UnNews:English king blames private security firm for lack of troops at Agincourt
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English king blames private security firm for lack of troops at Agincourt
Where man always bites dog
Monday, September 26, 2016, 08:48:UTC)(
22 July 2012
AGINCOURT, France, October 24th 1415 -- Henry V of England has blamed a private security firm for not providing him with enough soldiers on the eve of his battle against a French army at Agincourt. Speaking in non rhyming verse and wearing armour, Henry mounted a horse to strike out at a Medieval press conference.
- 30,000 men I was promised by words so fair
- In deeds, I received a ragged third,
- Those varlets, those scoundrels who took my purse,
- I will thee strip flesh from thee, when from this field I go.
The king attacked his own government for the fiasco. They in turn have claimed the 'Return Henry's Legally Held French Lands 1415 committee were culpable for hiring private security company G4S to provide soldiers, horses and hay for the royal army. In turn, G4S have alleged the money wasn't enough to pay for the contract which they say was extended to organise a full conquest of France. Management costs, gifts of tapestries and 'hearty banquets' in great halls took the rest. This left very little money to start recruiting for a war.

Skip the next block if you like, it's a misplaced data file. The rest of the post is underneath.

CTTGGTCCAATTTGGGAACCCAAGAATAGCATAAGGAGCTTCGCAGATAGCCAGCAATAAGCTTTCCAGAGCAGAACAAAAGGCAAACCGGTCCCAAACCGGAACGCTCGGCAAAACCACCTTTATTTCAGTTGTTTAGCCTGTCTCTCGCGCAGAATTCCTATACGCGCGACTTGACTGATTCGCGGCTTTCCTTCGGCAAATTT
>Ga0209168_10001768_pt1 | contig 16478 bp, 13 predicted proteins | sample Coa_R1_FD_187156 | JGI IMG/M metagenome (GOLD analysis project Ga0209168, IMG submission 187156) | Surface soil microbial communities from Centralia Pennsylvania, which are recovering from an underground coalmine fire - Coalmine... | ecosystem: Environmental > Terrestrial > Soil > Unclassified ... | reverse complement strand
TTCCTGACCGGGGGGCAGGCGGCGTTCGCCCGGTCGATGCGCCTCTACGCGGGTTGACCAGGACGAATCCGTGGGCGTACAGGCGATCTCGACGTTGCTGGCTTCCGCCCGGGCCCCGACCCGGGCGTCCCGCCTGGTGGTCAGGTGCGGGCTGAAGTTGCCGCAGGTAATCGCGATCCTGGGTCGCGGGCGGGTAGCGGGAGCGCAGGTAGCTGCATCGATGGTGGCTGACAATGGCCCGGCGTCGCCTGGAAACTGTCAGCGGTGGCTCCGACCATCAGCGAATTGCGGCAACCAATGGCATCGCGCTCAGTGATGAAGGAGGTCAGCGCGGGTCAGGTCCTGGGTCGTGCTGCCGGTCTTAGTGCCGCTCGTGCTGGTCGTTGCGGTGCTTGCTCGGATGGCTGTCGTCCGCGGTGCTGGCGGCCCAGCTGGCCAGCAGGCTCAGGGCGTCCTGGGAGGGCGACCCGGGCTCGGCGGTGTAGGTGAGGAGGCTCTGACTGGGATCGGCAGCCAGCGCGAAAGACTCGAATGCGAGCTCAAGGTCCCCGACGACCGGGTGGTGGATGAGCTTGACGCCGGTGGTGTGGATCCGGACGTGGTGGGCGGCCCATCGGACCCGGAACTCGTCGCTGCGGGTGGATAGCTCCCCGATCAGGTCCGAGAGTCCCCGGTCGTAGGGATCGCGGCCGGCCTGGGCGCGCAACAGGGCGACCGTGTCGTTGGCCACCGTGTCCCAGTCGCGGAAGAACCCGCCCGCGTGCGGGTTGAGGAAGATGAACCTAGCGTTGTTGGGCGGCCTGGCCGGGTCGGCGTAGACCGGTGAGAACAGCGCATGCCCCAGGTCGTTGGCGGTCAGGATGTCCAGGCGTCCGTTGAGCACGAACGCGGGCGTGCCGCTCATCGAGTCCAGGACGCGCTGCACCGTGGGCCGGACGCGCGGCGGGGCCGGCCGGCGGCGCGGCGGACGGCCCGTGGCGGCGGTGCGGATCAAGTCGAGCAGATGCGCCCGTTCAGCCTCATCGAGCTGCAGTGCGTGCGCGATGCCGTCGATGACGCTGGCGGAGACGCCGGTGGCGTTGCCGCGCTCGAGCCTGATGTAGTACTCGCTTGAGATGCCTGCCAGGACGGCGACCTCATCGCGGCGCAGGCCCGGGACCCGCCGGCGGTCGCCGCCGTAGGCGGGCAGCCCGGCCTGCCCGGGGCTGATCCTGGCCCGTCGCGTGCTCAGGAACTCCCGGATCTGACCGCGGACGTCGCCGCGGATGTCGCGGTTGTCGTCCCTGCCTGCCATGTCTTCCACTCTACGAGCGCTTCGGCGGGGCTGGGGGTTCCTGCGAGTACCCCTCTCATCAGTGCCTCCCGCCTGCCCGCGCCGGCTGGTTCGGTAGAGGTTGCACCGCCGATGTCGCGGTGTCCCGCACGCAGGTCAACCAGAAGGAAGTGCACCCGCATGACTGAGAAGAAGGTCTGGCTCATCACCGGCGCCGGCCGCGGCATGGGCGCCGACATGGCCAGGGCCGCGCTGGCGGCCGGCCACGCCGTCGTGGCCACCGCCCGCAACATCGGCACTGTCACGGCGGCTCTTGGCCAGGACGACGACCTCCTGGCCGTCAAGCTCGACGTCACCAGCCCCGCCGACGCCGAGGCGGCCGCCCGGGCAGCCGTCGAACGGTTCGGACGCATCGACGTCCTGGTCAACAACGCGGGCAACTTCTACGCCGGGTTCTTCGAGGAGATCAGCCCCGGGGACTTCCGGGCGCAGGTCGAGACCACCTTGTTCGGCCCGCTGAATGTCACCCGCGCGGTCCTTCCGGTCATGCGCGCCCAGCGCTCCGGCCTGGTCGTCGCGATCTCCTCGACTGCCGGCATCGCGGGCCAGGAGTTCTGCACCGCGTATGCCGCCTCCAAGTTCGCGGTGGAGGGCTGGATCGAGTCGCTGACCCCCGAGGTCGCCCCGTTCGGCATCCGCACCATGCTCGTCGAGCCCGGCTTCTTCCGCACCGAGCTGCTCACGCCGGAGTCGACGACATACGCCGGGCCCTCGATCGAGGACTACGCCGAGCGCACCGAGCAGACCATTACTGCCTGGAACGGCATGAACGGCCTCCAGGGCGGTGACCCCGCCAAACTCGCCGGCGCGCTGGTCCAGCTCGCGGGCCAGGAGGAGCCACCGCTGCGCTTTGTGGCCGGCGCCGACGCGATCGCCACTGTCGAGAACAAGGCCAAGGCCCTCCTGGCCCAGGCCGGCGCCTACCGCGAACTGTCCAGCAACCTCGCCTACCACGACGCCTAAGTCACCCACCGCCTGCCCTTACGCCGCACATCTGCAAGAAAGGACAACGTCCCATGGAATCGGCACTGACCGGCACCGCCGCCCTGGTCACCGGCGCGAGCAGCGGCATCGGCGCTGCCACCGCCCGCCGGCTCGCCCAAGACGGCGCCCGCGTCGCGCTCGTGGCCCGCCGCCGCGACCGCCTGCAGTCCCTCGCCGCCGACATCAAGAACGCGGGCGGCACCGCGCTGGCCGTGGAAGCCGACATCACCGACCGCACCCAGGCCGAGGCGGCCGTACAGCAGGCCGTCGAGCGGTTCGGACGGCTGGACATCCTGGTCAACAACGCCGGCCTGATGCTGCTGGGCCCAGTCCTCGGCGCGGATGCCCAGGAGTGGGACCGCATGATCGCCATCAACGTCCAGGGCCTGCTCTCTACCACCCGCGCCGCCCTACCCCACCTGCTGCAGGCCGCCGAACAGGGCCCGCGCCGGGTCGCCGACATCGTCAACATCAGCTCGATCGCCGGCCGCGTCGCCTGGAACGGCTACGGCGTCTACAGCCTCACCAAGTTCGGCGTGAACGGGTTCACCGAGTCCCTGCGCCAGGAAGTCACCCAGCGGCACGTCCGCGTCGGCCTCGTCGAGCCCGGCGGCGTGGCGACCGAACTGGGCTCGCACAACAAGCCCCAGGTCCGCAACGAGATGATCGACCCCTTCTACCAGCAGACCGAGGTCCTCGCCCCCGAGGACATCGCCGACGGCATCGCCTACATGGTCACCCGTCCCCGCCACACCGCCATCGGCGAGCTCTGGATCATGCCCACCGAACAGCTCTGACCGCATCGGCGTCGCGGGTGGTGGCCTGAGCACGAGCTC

Henry has instructed that those responsible will have their heads stuck on spikes on London Bridge and their body parts spread around the kingdom. A spokesman for G4S provided this comment as he was dragged on a hurdle for his execution:
- On behalf of G4S, I would like to apologise...sorry what was that? I am going to receive the full force of the treason punishment...mercy...mercy!!!...
Henry's army has already suffered desertions and looting. The English king spared no one his wrath and executed old drinking buddy Bardolph as an example. The rest of the English army have meanwhile camped on a muddy field marked Ici Rosbifs . Henry however said he remained 'upbeat' and had some cracking speeches in reserve to encourage his remaining soldiers.
- So my scallies, we band of happy go-lucky-chums,
- Fear not the French with their breath so unsweet,
- Let fly your weapons, cut down those..damn clunky verse!,
- I will retire to my tent to craft my words anew..
A source close to Henry - his acting Lord of the Stool, Sir George of Osborne - added that his majesty was banking on the French army would help him by choosing the wrong tactics to fight the battle tomorrow. Osborne said 'there will be plenty of cuts, thrusts and the loosening of bowels' in the coming clash.